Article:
Defining Hybrid Working
Hybrid Working is treated as the best of both worlds between working in a ‘traditional’ office environment and working at home, or in leased premises. Some organisations refer to this as Work From Anywhere, or Agile Working.
In practice this has its own technical challenges but the main issue firms may face when adopting Hybrid Working will be cultural – is the organisation ready to accommodate the fact that staff may be working in a setting where there is less oversight, control and inherent IT Security risks?
From a sustainability perspective Hybrid Working also has certain challenges, as the scale of a fully utilised office is often lost, meaning it produces greater emissions per-head of staff present.
If you liken an office to a double-decker bus, you will note that where it is half-full you have half the economy of scale, all the while retaining the fixed-cost of running the office (be it monetary or environmentally). This double-decker bus will invariably be more environmentally-friendly than a fleet of taxis each with a single person in them.
Injecting Culture into Hybrid Working
Culture also plays a big part in Hybrid Working, and while it can be a major improvement for some staff, it can also create division within the workforce. Every IT system influences culture, such as having large amounts of downtime meaning staff are more stressed and less productive over time.
As a result of firms rightly wanting to retain their unique culture and connections within and across teams, many have named days where staff are enticed to visit the office. This can be an all-hands meeting, a lunch or breakfast paid for by the company, or a day some other event – it does not need to be mandatory.
Weekly social events within a firm can help staff build knowledge about their colleagues and the operation of the firm, and pairs quite well with compressed hours or Flexible Working (where staff can shift working hours around to accommodate their personal circumstances).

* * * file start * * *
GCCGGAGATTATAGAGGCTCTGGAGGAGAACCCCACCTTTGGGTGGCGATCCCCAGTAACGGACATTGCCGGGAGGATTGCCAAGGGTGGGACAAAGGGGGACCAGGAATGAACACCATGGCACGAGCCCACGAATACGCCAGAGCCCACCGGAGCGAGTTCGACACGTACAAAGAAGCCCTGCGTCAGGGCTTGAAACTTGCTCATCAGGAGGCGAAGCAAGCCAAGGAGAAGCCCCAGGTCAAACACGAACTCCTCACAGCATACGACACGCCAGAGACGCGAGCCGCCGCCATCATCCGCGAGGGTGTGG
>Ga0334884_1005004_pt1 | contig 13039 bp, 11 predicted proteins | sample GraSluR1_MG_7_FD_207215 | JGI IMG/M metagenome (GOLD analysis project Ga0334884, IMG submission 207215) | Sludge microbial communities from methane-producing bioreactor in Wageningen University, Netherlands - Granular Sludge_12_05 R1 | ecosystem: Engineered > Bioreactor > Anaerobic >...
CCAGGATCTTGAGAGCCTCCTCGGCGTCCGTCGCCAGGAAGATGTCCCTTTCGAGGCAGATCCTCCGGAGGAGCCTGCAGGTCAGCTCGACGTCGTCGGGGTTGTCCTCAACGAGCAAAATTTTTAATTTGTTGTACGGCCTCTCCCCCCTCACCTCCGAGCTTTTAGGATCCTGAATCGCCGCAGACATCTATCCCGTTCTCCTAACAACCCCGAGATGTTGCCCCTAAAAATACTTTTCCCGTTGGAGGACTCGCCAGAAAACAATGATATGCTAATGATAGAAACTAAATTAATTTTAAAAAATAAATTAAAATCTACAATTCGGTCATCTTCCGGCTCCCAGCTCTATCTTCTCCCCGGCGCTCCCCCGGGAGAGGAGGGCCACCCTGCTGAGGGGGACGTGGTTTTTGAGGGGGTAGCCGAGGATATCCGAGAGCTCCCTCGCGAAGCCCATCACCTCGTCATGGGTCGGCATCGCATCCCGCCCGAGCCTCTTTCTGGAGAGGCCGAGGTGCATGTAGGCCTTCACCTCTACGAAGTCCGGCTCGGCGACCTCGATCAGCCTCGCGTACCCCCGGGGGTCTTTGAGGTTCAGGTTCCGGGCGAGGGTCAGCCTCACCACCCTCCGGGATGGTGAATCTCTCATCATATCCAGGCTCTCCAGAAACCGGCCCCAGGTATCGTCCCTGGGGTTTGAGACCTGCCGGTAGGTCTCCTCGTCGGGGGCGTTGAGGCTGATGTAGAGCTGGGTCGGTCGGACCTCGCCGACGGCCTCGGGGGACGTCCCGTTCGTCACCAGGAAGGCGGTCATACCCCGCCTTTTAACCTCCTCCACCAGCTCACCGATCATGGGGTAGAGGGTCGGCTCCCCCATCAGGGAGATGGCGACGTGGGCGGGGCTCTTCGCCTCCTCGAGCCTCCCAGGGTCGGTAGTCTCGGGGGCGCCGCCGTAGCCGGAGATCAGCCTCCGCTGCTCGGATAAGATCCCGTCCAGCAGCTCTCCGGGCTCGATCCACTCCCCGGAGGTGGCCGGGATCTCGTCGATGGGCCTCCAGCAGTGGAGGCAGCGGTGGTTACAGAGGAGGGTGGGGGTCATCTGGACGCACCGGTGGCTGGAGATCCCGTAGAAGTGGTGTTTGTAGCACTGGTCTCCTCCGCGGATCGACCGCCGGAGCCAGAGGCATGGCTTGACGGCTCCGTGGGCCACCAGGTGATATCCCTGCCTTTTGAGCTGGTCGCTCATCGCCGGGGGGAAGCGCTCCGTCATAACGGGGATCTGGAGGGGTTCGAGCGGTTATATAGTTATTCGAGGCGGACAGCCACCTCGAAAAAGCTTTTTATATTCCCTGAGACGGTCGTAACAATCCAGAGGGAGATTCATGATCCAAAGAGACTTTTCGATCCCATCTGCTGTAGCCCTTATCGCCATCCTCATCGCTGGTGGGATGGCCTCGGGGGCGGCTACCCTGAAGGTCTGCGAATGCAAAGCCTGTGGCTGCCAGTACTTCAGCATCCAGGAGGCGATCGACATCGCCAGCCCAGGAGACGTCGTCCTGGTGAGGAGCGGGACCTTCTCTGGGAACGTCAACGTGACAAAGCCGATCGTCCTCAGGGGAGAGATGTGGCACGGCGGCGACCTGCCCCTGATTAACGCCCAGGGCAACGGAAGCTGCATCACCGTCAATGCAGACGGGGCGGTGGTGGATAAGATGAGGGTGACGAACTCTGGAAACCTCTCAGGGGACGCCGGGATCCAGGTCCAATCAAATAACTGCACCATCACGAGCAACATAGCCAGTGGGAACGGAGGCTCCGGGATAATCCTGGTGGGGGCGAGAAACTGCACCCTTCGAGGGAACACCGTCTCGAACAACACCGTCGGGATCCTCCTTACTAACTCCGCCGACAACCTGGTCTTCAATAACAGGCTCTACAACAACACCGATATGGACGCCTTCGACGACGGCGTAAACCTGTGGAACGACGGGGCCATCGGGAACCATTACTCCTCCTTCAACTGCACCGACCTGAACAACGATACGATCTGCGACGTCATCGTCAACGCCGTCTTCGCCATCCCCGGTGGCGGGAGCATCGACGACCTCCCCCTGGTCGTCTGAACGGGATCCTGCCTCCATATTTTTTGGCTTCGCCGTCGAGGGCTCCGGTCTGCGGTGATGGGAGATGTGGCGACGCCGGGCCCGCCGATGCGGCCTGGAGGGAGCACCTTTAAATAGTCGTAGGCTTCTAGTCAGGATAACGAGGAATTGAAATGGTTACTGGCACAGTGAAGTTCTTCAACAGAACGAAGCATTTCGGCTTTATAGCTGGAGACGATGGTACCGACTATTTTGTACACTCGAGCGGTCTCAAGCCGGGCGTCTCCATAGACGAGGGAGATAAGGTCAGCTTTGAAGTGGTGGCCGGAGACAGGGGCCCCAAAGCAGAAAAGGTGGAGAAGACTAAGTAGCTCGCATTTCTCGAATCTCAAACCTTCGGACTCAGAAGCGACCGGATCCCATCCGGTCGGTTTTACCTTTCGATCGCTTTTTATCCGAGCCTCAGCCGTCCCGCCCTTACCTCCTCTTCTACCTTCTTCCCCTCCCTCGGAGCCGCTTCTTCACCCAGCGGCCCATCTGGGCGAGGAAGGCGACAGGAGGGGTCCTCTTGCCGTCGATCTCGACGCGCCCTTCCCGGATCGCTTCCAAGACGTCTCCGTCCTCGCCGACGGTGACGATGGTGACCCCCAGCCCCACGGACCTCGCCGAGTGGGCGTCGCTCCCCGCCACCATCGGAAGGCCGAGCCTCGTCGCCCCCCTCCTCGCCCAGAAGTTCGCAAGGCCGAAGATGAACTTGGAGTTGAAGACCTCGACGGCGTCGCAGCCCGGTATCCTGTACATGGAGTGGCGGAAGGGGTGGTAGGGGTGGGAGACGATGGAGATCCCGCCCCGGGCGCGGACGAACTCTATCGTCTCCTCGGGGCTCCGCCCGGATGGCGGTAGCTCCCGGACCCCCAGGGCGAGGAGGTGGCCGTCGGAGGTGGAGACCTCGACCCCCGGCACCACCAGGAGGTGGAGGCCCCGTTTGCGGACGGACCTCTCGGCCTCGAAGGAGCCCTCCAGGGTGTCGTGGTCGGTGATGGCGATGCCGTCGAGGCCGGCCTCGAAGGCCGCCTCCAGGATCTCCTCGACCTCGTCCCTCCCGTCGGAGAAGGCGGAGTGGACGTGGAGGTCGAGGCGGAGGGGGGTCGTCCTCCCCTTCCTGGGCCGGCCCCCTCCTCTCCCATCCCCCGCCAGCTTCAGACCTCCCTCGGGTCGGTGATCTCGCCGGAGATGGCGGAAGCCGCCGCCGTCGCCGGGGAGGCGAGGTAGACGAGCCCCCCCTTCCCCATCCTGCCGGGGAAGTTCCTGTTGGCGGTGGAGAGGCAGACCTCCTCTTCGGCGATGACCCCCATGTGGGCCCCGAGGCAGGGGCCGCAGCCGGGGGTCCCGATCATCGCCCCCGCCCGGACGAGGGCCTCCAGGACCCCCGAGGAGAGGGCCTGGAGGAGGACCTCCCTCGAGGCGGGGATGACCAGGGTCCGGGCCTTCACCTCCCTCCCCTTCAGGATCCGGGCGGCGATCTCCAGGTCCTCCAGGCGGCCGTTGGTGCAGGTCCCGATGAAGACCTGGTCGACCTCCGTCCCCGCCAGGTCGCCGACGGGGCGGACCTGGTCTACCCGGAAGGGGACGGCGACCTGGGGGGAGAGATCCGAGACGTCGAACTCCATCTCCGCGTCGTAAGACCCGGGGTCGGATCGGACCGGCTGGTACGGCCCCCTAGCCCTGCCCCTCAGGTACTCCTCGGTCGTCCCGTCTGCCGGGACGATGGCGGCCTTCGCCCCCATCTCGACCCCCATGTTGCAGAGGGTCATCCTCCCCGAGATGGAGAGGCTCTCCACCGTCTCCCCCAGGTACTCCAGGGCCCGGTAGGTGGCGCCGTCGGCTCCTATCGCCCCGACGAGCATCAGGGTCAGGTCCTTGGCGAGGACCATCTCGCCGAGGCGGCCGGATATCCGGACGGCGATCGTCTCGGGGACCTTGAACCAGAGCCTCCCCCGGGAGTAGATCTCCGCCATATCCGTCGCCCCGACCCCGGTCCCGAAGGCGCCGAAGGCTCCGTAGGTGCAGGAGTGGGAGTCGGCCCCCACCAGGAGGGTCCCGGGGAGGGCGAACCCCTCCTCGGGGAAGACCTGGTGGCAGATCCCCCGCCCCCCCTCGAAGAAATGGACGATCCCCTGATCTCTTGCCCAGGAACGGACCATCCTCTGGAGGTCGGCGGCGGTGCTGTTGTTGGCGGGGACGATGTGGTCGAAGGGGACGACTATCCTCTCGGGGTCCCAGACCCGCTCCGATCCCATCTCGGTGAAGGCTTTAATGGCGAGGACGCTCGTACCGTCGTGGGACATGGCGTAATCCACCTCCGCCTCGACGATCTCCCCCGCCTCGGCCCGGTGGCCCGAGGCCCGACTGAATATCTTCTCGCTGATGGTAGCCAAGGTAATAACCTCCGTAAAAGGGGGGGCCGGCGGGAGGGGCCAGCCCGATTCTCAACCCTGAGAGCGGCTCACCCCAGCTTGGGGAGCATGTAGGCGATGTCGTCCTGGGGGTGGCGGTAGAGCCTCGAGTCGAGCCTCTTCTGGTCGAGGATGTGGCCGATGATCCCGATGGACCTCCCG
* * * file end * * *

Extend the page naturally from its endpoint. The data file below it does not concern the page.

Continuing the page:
Creating and sustaining the culture that your organisation wishes to inwardly-project does take time, investment and involvement some from your workforce.
Culture is not a top-down activity, and we strongly advise consultation with stakeholders to agree and actively work to embrace your culture. The book Be More Pirate may offer pointers on this.
Injecting Culture into your daily activities requires a considerate approach and active effort for implementation, it also requires involvement from a range of stakeholders from IT to HR and Legal functions.
A culture of exclusion may be in breach of The Equality Act: not all cultures are inherently good (or legal) and this needs to be taken into consideration when trying to identify how you wish to operate in future.
Making the most of Hybrid Working
Implementing Hybrid Working well can greatly widen the pool of talent that your organisation can draw from, and improve retention of staff.
If coupled with a defined approach to Flexible Working, being able to seamlessly move from a home-office to a standard office can also improve productivity. This does come with security risks which need to be mitigated.
It is a double-edged sword though, as many firms have found that Remote Working is not a lift-and-shift exercise, and that they lose staff who enjoy working in an engaging office environment. Furthermore some studies have found that people work longer hours when working from home, and so working hours must be enforced to some extent to protect the health of your staff and suppliers.
Hybrid Working adds complexity to your workplace, which also comes at a cost. Consider that your IT Estate will require significant investment to go from a secure-office environment to perhaps dozen of secure, sometimes mobile, office environments perhaps across a range of geographical and regulatory jurisdictions.
It is nonetheless the case that Hybrid Working and Flexible Working offers significant opportunities to improve productivity, diversity and inclusion and the output of your organisation. Hybrid Working done well can give a firm the competitive edge it needs to retain staff and customers.